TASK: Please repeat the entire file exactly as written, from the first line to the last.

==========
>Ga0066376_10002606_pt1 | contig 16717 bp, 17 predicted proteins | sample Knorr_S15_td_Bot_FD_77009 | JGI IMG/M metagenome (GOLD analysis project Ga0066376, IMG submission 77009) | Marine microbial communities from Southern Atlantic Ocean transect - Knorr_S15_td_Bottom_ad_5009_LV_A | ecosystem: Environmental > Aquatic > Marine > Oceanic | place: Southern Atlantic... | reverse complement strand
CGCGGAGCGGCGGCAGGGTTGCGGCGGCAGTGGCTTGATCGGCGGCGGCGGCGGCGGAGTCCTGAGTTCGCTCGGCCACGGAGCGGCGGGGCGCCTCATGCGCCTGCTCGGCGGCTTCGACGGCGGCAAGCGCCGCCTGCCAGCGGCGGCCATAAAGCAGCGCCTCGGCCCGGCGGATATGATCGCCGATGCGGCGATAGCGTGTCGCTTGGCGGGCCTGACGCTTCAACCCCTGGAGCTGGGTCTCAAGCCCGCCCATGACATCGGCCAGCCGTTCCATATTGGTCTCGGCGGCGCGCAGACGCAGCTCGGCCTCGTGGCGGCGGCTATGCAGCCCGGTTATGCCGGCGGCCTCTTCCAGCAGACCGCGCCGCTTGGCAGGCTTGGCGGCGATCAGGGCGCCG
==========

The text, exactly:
>Ga0066376_10002606_pt1 | contig 16717 bp, 17 predicted proteins | sample Knorr_S15_td_Bot_FD_77009 | JGI IMG/M metagenome (GOLD analysis project Ga0066376, IMG submission 77009) | Marine microbial communities from Southern Atlantic Ocean transect - Knorr_S15_td_Bottom_ad_5009_LV_A | ecosystem: Environmental > Aquatic > Marine > Oceanic | place: Southern Atlantic... | reverse complement strand
CGCGGAGCGGCGGCAGGGTTGCGGCGGCAGTGGCTTGATCGGCGGCGGCGGCGGCGGAGTCCTGAGTTCGCTCGGCCACGGAGCGGCGGGGCGCCTCATGCGCCTGCTCGGCGGCTTCGACGGCGGCAAGCGCCGCCTGCCAGCGGCGGCCATAAAGCAGCGCCTCGGCCCGGCGGATATGATCGCCGATGCGGCGATAGCGTGTCGCTTGGCGGGCCTGACGCTTCAACCCCTGGAGCTGGGTCTCAAGCCCGCCCATGACATCGGCCAGCCGTTCCATATTGGTCTCGGCGGCGCGCAGACGCAGCTCGGCCTCGTGGCGGCGGCTATGCAGCCCGGTTATGCCGGCGGCCTCTTCCAGCAGACCGCGCCGCTTGGCAGGCTTGGCGGCGATCAGGGCGCCG